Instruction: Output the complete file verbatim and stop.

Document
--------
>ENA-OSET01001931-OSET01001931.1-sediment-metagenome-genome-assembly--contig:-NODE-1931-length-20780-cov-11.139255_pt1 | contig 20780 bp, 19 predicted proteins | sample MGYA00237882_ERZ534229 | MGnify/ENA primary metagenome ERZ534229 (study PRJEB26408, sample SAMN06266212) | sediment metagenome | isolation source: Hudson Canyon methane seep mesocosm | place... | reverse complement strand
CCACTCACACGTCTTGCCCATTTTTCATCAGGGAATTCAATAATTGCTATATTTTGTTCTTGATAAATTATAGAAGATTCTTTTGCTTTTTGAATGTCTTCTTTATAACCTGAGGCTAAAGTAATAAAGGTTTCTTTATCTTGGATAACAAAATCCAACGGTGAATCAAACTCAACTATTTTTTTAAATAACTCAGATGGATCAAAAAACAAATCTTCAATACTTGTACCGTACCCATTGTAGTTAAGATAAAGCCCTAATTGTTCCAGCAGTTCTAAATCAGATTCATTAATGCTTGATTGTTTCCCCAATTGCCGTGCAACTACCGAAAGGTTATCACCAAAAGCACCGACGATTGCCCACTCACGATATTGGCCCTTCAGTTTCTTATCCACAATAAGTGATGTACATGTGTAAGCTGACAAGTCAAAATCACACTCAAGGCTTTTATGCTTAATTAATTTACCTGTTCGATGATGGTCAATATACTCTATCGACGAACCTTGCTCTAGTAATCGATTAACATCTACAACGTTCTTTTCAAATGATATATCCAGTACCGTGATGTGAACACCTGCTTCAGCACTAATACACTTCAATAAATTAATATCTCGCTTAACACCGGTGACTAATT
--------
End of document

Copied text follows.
>ENA-OSET01001931-OSET01001931.1-sediment-metagenome-genome-assembly--contig:-NODE-1931-length-20780-cov-11.139255_pt1 | contig 20780 bp, 19 predicted proteins | sample MGYA00237882_ERZ534229 | MGnify/ENA primary metagenome ERZ534229 (study PRJEB26408, sample SAMN06266212) | sediment metagenome | isolation source: Hudson Canyon methane seep mesocosm | place... | reverse complement strand
CCACTCACACGTCTTGCCCATTTTTCATCAGGGAATTCAATAATTGCTATATTTTGTTCTTGATAAATTATAGAAGATTCTTTTGCTTTTTGAATGTCTTCTTTATAACCTGAGGCTAAAGTAATAAAGGTTTCTTTATCTTGGATAACAAAATCCAACGGTGAATCAAACTCAACTATTTTTTTAAATAACTCAGATGGATCAAAAAACAAATCTTCAATACTTGTACCGTACCCATTGTAGTTAAGATAAAGCCCTAATTGTTCCAGCAGTTCTAAATCAGATTCATTAATGCTTGATTGTTTCCCCAATTGCCGTGCAACTACCGAAAGGTTATCACCAAAAGCACCGACGATTGCCCACTCACGATATTGGCCCTTCAGTTTCTTATCCACAATAAGTGATGTACATGTGTAAGCTGACAAGTCAAAATCACACTCAAGGCTTTTATGCTTAATTAATTTACCTGTTCGATGATGGTCAATATACTCTATCGACGAACCTTGCTCTAGTAATCGATTAACATCTACAACGTTCTTTTCAAATGATATATCCAGTACCGTGATGTGAACACCTGCTTCAGCACTAATACACTTCAATAAATTAATATCTCGCTTAACACCGGTGACTAATT